ROUNDTABLE: Predictions for UFC Fight Night 81’s Anthony Pettis vs. Eddie Alvarez co-main event

Anthony Pettis (photo credit Joe Camporeale © USA Today Sports)

Who wins the Anthony Pettis vs. Eddie Alvarez co-main event at UFC Fight Night 81, and how? What’s next for each given Conor McGregor’s expected move up to face champ Rafael dos Anjos?


For years fans played the hypothetical game with Eddie Alvarez. One of the best fighters not in the UFC was constantly thrown into hypothetical situations about how he would fare in the world’s greatest MMA promotion. When the UFC signed the free agent Alvarez after the expiration of his Bellator deal in 2012, the answer of where Alvarez fit among the best in the world at lightweight was set to be answered. Fast forward almost three and a half years and Alvarez has only had two fights in the UFC, and is still something of a mystery as to where he fits into the 155 pound picture. Bellator did not want to let him go, and they “matched” the UFC’s offer, prompting a prolonged legal battle that finally ended with Alvarez fighting another time in Bellator before walking out the door as their reigning champion.

Anthony Pettis, on the other hand, has long been an apparent can’t-miss fighter on the UFC’s roster. He’s uber-talented, and brings ninja/video game moves to the cage. “Showtime” is one of those fighters who appears to needlessly go out of his way to make highlights, but then validates it when it pays off in amazing fashion. Besides an unexpected loss to Rafael dos Anjos, the biggest challenge to Pettis’ career has been his inability to stay healthy. He’s managed a fight a year for each of the past two years, along the way robbing us of a dream match against Jose Aldo.

Alvarez has gone on record as saying he’s going to control where the fight goes, and his ability to take damage will be a major factor in a victory. He’s hit the nail on the head as to what it will take to beat the former champ. Pettis works best from a distance where he’s able to take people apart with his kicks. Anyone who’s watched a Pettis fight knows that fighters who have had successful moments against him do so mostly when they close the distance and take that advantage away. This is the start of the blueprint in beating Showtime. The problem is that Pettis has typically weathered the storm, and managed to find enough daylight to throw an incapacitating strike. Dos Anjos was one of the few exceptions who managed to keep his foot on the gas the entire time and not get caught.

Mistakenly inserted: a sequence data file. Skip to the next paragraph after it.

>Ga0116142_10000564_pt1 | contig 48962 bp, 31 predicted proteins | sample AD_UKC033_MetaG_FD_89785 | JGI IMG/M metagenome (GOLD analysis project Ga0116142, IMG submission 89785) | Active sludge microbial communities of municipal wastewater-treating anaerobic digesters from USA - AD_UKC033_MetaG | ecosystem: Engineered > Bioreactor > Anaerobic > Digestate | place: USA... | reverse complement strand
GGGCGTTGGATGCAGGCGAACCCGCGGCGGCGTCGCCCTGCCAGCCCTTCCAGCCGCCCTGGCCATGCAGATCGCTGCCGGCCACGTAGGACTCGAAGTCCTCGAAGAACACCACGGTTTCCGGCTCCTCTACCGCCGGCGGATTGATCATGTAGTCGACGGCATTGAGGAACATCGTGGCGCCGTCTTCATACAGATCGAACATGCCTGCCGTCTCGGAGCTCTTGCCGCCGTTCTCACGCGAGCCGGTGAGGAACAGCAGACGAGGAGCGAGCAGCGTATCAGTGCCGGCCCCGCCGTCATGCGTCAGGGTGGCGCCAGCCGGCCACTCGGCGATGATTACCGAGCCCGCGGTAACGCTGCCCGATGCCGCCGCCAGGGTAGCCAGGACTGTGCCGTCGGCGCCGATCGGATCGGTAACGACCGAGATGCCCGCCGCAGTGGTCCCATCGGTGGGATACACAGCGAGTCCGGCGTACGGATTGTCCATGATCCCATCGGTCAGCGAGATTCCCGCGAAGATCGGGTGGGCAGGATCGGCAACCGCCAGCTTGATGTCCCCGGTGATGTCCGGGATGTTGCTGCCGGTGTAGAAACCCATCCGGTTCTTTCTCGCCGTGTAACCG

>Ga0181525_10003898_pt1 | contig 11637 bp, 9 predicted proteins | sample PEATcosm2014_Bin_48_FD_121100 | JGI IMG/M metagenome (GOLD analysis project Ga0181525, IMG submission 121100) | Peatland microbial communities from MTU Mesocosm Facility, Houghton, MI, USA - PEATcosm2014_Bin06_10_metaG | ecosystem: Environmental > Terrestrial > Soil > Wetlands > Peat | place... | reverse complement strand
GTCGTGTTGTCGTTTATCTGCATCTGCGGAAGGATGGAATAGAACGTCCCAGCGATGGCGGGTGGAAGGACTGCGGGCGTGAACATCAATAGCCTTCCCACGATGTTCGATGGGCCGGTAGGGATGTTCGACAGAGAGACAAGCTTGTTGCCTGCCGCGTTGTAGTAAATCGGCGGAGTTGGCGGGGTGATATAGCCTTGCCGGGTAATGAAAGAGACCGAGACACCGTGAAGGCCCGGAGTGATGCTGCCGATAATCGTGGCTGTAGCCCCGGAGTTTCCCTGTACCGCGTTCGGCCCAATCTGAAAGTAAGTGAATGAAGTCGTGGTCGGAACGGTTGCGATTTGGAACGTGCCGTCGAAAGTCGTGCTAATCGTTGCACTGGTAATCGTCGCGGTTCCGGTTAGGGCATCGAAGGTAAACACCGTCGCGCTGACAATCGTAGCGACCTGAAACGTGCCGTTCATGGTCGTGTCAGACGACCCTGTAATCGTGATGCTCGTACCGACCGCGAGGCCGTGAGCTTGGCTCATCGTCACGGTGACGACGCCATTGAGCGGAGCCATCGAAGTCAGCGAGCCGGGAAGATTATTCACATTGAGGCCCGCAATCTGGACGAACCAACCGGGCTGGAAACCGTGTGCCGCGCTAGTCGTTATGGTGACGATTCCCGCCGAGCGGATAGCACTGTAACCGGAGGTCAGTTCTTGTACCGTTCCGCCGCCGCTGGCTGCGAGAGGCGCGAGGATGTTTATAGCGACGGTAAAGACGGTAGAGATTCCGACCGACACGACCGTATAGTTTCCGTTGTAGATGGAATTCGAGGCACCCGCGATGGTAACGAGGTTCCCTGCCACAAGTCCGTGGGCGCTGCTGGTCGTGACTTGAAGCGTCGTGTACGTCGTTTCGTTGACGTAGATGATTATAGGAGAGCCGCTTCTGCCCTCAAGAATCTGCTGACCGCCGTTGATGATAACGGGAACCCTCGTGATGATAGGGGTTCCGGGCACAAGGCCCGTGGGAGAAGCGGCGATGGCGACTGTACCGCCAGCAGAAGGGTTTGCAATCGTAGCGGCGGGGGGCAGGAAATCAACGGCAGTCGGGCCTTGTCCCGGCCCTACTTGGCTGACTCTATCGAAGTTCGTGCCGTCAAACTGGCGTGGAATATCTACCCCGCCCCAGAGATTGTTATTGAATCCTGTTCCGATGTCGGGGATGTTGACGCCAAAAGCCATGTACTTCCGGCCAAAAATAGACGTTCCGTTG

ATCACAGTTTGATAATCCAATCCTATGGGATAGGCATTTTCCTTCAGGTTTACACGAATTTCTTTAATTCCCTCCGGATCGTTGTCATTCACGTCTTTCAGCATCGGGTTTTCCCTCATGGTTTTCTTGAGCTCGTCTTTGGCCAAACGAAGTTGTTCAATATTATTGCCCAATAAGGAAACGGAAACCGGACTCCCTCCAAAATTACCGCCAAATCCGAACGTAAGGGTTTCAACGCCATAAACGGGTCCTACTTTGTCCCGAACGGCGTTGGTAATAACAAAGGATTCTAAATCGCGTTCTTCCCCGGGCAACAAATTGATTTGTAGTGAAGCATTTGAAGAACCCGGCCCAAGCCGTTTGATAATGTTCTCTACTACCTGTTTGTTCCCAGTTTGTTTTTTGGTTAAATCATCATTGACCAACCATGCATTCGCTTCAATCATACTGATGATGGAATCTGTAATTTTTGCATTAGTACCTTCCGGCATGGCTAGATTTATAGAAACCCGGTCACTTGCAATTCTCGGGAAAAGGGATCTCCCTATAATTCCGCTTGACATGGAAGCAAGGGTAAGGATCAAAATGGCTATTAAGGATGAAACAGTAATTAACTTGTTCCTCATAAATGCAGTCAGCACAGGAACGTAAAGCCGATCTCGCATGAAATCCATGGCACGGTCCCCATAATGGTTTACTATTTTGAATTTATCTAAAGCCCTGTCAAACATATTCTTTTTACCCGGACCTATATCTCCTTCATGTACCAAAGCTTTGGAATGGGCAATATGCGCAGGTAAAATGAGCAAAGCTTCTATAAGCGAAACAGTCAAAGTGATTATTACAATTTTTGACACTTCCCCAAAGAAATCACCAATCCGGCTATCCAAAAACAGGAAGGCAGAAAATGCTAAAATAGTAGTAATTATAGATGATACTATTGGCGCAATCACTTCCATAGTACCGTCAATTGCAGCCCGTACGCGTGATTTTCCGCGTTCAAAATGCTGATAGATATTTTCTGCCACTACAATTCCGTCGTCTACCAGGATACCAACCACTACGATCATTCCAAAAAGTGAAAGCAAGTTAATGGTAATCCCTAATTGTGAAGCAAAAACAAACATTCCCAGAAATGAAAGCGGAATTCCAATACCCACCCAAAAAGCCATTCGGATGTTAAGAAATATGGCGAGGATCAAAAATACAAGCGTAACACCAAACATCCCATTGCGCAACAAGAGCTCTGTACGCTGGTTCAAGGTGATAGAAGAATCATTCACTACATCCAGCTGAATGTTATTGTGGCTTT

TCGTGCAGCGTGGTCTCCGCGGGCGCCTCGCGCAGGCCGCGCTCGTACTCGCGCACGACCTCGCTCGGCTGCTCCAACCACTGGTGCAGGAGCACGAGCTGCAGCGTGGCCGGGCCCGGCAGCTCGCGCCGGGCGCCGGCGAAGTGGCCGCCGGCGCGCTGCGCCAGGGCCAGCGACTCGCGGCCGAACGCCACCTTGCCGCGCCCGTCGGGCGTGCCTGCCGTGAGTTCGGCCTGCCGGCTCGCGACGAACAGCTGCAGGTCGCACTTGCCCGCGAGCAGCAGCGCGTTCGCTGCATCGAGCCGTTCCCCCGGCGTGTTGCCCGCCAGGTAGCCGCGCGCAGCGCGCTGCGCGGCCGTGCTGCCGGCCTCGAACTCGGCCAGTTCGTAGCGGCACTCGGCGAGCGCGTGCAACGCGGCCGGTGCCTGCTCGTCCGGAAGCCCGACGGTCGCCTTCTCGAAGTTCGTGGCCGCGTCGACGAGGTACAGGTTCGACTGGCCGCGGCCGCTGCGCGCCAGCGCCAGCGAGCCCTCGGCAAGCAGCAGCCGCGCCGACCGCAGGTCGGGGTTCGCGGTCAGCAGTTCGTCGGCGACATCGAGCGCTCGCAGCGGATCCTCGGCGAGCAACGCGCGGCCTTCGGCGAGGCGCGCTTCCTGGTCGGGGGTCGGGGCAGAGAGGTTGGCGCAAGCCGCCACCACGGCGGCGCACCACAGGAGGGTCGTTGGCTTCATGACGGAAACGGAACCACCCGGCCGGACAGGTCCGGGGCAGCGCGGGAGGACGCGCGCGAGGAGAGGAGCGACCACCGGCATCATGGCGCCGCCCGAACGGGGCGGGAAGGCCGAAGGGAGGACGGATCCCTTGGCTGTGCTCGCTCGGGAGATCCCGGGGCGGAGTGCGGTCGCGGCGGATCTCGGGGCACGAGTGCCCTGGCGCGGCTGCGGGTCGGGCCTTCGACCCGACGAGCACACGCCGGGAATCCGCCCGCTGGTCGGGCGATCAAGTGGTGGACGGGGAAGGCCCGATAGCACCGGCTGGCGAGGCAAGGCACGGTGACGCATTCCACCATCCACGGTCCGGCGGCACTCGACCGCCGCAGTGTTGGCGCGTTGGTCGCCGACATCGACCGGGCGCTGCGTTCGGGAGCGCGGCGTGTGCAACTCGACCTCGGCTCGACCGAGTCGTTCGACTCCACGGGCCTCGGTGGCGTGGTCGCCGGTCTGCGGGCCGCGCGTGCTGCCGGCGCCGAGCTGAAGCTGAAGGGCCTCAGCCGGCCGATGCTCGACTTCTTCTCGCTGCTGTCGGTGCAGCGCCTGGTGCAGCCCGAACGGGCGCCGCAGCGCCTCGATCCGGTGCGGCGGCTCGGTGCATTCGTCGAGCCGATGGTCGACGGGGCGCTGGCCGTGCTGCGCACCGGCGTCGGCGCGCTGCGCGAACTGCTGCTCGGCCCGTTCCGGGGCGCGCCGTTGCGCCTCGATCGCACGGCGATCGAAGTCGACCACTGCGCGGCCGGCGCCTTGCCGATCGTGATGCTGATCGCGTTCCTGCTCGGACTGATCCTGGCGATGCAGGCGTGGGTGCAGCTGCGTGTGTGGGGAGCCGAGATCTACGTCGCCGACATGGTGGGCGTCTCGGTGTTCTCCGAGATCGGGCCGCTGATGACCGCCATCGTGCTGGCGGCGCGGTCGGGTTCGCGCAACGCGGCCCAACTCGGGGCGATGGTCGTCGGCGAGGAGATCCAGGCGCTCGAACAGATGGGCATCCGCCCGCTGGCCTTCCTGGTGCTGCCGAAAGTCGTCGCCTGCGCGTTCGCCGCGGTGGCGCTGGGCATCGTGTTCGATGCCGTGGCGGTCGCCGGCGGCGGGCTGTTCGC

That brings us to the second part of Alvarez’s equation. Alvarez can assuredly take damage, as evidenced by what Gilbert Melendez did to him, but Pettis throws crippling strikes that make pain tolerance almost moot. I’m not convinced anyone can stand up to the type of fire that Pettis can throw, and Alvarez would be wise not to test his resilience in any type of fire fight.

Alvarez is a very technical boxer, with good movement, but that doesn’t mean he should keep this fight standing. A striking affair favors Pettis, and may very well spell a short night for Alvarez. Pettis is going to try to keep the fight standing, and Alvarez would be wise to close the distance to negate the power that Showtime can generate. Pettis, ever the epitome of an offensive fighter, is great at attacking off of his back for submissions, so an Alvarez takedown doesn’t necessarily get him out of the danger zone. Pettis is used to fighting bigger fighters than he, and Alvarez doesn’t hold the same size advantage that some of his previous opponents have, as he’s a closer to Pettis in size than, say, Benson Henderson was.

At the end of the day, Pettis has too many ways to win this fight. Alvarez is a tough and skilled opponent, but his run in the UFC hasn’t exactly led anyone to believe he’s going to ever hold the title. Pettis has never been finished, and Alvarez isn’t going to be able to generate the pressure he needs to keep him off his game. Pettis finds an opening and finishes this fight by second round TKO.